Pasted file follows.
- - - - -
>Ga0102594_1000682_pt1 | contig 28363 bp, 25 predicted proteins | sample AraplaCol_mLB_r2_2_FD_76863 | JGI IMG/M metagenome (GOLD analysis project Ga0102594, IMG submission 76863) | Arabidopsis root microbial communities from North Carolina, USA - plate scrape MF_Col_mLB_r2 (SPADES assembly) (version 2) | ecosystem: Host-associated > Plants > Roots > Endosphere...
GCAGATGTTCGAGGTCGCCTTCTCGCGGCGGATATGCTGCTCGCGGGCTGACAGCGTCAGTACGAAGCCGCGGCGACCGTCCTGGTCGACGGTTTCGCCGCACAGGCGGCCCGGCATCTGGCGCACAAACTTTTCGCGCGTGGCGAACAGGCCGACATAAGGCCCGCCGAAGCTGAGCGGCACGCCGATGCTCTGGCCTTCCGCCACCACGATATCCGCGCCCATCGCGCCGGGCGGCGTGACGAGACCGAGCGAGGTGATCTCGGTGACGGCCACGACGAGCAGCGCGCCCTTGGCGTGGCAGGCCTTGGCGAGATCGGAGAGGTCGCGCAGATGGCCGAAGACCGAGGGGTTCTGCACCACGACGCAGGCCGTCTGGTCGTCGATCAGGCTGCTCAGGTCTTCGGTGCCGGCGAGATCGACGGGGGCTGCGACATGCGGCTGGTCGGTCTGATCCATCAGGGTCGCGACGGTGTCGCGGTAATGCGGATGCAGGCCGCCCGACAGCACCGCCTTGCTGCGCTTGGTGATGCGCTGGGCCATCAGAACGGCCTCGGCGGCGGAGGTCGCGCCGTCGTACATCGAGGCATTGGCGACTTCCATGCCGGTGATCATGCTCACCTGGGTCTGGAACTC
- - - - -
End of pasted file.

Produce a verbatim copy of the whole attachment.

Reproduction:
>Ga0102594_1000682_pt1 | contig 28363 bp, 25 predicted proteins | sample AraplaCol_mLB_r2_2_FD_76863 | JGI IMG/M metagenome (GOLD analysis project Ga0102594, IMG submission 76863) | Arabidopsis root microbial communities from North Carolina, USA - plate scrape MF_Col_mLB_r2 (SPADES assembly) (version 2) | ecosystem: Host-associated > Plants > Roots > Endosphere...
GCAGATGTTCGAGGTCGCCTTCTCGCGGCGGATATGCTGCTCGCGGGCTGACAGCGTCAGTACGAAGCCGCGGCGACCGTCCTGGTCGACGGTTTCGCCGCACAGGCGGCCCGGCATCTGGCGCACAAACTTTTCGCGCGTGGCGAACAGGCCGACATAAGGCCCGCCGAAGCTGAGCGGCACGCCGATGCTCTGGCCTTCCGCCACCACGATATCCGCGCCCATCGCGCCGGGCGGCGTGACGAGACCGAGCGAGGTGATCTCGGTGACGGCCACGACGAGCAGCGCGCCCTTGGCGTGGCAGGCCTTGGCGAGATCGGAGAGGTCGCGCAGATGGCCGAAGACCGAGGGGTTCTGCACCACGACGCAGGCCGTCTGGTCGTCGATCAGGCTGCTCAGGTCTTCGGTGCCGGCGAGATCGACGGGGGCTGCGACATGCGGCTGGTCGGTCTGATCCATCAGGGTCGCGACGGTGTCGCGGTAATGCGGATGCAGGCCGCCCGACAGCACCGCCTTGCTGCGCTTGGTGATGCGCTGGGCCATCAGAACGGCCTCGGCGGCGGAGGTCGCGCCGTCGTACATCGAGGCATTGGCGACTTCCATGCCGGTGATCATGCTCACCTGGGTCTGGAACTC